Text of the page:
By Marguerite Johnson and James Bennett, University of Newcastle
Less than six months after Australia voted to legalise same-sex marriage, the topic of gay conversion “therapy” reared its head in Victoria. A proposal to debate the so-called treatment at the Liberal Party’s State Council was quashed by party president, Michael Kroger.
The debate was to include discussion of giving parents greater access to conversion therapy for their children to counsel them away from same-sex attraction or gender transition. Attempts to increase scrutiny of this “therapy” in Victoria, with a view to imposing legal restrictions, undoubtedly contributed to the proposal to debate the topic.
Australia has a long history of intervention into people’s sexual orientations and gender identities, including conversion therapy. Yet this therapy has not received the same level of public scrutiny as it has overseas.
There is no scientific or medical evidence to support the use of conversion therapies. In Stephen Fry’s documentary, Out There, “reparative therapy” founder Dr Joseph Nicolosi claimed he could convert the sexuality of his (predominantly teenage) patients by resolving “trauma-based conflicts”.
However, Nicolosi was unable to find a single ex-gay he had “treated” for Fry to interview. Nevertheless, the lack of evidence appears to have had little effect on those calling for more debate on these therapies.
In the 1950s, New South Wales led the charge to curb and control homosexuality. NSW Police Commissioner, Colin Delaney, claimed in 1958 that homosexuality was “Australia’s greatest menace”.
Lisa Featherstone and Andy Kaladelfos have shown that homosexuals convicted for consenting sexual acts with other adult men were segregated and medicalised within the prison system.
Sydney-based Dr Neil McConaghy (who regularly published his findings in outlets such as the British Journal of Psychiatry) employed conversion therapy during the 1960s and 1970s with what Michael Kirby has described as “the most energetic attempts”.
McConaghy’s practices included apomorphine therapy. This involved the injection of up to 6 mg of the morphine derivative to induce severe nausea when patients were shown photographs of men. He also required patients to read pleasurable words on homosexuality aloud, after which he applied electroshocks.
Historiam Graham Willett has studied the so-called “diagnoses” of LGBTIQ “conditions” in 1970s Australia and the eventual removal of homosexuality as a pathology from the third edition of the Diagnostic and Statistical Manual of Mental Disorders in 1987. According to Willett:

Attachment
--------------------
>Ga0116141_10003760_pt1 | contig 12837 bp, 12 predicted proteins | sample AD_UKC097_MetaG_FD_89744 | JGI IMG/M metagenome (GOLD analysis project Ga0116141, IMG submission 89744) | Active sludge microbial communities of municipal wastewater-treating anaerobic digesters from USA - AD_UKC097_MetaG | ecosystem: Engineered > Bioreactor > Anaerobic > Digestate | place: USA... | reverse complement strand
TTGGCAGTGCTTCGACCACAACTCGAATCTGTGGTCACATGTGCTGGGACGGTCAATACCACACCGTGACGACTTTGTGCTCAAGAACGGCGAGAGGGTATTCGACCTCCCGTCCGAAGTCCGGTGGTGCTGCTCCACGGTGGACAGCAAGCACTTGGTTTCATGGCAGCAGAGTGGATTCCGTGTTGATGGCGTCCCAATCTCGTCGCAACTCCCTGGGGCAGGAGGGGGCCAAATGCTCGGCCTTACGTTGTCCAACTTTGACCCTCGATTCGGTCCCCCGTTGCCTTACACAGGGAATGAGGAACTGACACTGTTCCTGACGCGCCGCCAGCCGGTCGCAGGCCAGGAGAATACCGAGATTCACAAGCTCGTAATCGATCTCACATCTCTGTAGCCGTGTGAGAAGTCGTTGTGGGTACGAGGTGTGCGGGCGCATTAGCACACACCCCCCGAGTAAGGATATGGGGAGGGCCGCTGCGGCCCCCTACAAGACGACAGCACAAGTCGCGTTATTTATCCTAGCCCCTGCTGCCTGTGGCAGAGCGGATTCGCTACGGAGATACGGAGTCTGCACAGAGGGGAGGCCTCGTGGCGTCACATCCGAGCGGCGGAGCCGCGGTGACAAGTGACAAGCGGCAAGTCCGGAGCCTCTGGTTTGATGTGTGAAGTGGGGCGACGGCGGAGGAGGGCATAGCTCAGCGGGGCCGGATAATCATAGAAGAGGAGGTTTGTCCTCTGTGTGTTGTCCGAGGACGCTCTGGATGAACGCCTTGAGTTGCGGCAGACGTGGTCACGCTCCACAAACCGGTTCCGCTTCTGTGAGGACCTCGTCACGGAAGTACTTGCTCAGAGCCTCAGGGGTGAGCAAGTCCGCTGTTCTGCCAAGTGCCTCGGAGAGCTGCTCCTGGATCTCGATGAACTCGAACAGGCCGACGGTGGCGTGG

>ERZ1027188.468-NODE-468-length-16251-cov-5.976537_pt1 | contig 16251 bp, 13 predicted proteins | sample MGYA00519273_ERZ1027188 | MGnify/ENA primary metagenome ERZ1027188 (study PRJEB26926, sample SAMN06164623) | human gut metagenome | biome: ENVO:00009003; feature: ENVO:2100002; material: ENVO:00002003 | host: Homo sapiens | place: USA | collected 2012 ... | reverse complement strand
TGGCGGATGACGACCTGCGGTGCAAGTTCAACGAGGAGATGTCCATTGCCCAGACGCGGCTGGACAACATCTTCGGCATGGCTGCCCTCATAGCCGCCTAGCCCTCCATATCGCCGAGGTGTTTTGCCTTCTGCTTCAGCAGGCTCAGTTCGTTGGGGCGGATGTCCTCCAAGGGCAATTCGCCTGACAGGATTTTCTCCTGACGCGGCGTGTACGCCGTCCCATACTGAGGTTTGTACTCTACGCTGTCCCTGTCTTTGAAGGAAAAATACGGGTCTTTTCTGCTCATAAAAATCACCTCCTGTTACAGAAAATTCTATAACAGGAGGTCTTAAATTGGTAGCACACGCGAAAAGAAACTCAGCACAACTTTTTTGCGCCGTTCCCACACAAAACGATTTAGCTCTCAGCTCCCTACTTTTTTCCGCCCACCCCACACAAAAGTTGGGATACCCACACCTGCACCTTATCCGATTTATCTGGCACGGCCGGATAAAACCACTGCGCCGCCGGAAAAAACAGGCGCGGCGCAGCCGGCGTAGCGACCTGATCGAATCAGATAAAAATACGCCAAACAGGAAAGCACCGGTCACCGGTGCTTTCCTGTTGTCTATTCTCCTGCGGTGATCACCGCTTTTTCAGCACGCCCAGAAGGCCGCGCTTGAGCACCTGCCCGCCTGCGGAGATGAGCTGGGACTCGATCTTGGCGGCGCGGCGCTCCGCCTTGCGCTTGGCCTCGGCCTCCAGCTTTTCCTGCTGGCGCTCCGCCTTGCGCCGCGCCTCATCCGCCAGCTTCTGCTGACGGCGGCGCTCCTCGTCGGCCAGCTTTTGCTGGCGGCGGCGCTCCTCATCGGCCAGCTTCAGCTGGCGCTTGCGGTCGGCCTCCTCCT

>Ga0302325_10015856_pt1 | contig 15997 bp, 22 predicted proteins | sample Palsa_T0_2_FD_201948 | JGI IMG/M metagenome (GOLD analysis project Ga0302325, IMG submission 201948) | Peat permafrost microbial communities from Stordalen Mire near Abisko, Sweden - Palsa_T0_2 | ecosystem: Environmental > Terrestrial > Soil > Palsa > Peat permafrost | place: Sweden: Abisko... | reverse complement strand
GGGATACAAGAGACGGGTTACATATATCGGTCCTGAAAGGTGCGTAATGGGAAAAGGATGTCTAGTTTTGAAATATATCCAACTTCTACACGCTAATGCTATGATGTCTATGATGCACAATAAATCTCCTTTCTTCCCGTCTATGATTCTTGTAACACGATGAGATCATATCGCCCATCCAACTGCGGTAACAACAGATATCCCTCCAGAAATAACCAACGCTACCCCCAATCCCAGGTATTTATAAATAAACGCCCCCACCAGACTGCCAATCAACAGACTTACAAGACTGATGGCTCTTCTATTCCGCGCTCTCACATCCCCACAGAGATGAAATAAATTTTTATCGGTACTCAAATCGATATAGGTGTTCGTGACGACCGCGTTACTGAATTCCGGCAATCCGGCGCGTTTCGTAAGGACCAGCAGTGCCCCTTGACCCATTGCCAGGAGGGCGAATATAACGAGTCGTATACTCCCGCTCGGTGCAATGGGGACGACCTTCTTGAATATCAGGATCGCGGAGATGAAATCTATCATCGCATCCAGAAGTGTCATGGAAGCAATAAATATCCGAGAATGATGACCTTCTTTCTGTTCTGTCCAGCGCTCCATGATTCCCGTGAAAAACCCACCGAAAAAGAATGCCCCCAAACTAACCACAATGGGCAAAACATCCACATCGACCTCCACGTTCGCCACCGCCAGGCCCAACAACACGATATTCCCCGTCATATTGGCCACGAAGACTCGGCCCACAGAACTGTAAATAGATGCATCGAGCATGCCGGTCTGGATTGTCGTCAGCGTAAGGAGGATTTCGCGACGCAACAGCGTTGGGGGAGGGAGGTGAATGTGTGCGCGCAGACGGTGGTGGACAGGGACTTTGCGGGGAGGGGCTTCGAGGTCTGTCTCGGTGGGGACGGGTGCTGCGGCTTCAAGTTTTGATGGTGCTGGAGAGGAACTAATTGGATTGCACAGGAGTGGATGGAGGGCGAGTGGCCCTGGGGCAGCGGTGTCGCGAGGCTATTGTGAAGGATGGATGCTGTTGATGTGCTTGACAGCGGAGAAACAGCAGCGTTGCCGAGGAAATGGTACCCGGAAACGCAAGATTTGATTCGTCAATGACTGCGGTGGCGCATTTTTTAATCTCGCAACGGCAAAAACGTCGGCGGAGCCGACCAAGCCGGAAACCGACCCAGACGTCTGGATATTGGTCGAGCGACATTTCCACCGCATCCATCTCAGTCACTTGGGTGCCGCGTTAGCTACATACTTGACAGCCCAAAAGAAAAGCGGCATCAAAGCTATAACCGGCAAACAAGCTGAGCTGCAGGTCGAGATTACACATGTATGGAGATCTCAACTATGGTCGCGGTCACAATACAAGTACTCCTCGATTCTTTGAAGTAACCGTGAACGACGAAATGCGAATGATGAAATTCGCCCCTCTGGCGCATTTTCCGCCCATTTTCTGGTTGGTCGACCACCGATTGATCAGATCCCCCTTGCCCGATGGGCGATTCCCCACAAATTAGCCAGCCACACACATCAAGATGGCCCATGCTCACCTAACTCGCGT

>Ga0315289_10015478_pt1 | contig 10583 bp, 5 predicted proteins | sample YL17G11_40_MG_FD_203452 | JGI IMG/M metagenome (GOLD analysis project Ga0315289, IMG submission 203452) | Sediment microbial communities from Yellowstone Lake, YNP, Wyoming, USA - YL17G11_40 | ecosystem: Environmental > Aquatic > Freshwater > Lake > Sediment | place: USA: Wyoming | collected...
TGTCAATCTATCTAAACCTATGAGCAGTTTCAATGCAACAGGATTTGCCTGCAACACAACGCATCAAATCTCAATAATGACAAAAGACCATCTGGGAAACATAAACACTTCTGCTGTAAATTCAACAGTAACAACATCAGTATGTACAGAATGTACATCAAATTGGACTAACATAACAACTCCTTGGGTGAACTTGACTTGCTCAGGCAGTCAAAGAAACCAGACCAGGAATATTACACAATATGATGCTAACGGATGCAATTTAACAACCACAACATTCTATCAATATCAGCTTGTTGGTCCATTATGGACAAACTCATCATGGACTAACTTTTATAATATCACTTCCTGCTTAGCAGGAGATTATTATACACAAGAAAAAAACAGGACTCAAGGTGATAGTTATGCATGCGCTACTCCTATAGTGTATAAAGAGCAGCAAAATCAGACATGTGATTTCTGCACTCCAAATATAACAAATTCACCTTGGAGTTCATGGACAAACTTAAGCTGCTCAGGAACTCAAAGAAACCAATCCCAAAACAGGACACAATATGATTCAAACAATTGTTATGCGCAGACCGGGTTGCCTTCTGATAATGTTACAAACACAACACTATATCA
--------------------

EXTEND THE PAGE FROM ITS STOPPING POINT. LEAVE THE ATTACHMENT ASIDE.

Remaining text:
… the hostility of the medical profession towards homosexuality was taken as a given, and the profession was seen as one of the main enemies of gay people, and of sexual freedom more generally. … psychiatrists and psychologists spoke casually of “curing” homosexuals, and were capable of recycling the most offensive and stereotypical representations of gay people without batting an eyelid.
The “treatments” – or tortures – did not work, of course, because there was no scientific or medical credence to them. In effect, they amounted to quackery.
‘Disease’ of the mind or soul?
The human rights violation of such acts, performed under the guise of psychiatry, were more aligned to practices such as exorcisms and other extreme religious and spiritual traditions than to medicine.
In fact, Christian conversion therapy has had a much wider and popular presence in the tradition of conversion therapy than its psychiatric equivalent.
While some psychiatrists saw homosexuality as a “disease” of the mind; some religious groups see it a “sickness” of the soul. To cure the soul, and to protect the soul of others from contamination, religious conversion therapy can involve ostracising the person from family and community, extensive prayer by, and for the individual, intensive “conferences” designed to “heal”. It can even include exorcism. Religious organisations have also promoted “reparative therapy”, drawing on psychology.
While Australia is arguably far less evangelical in its religious convictions and practice than the US, organisations such as the now-defunct Exodus International have been active here.
Survivors of gay conversion overseas, meanwhile, are winning legal battles and there is an increasing number of lawsuits. In 2017, in Henan province in China, for example, a man was awarded damages and an apology in a lawsuit he filed against a psychiatric hospital over enforced conversion therapy.
Organisations are also being closed, such as US-based Jews Offering New Alternatives for Healing, formerly Jews Offering New Alternatives to Homosexuality (JONAH).
The opposition to conversion therapy will continue. While the legalisation of same-sex marriage does not legally prevent such damaging discrimination, it is a significant step in the right direction towards stopping it in Australia.
The government is currently inquiring into “religious freedom”, with a report due on May 18, addressing exceptions to discrimination laws in the name of religion. It remains to be seen if the report will discuss conversion therapy, often carried out in the name of religion.
Marguerite Johnson is Professor of Classics at the University of Newcastle and James Bennett is Senior Lecturer in History in the School of Humanities and Social Science at the University of Newcastle. This article was originally published on The Conversation. Read the original article here.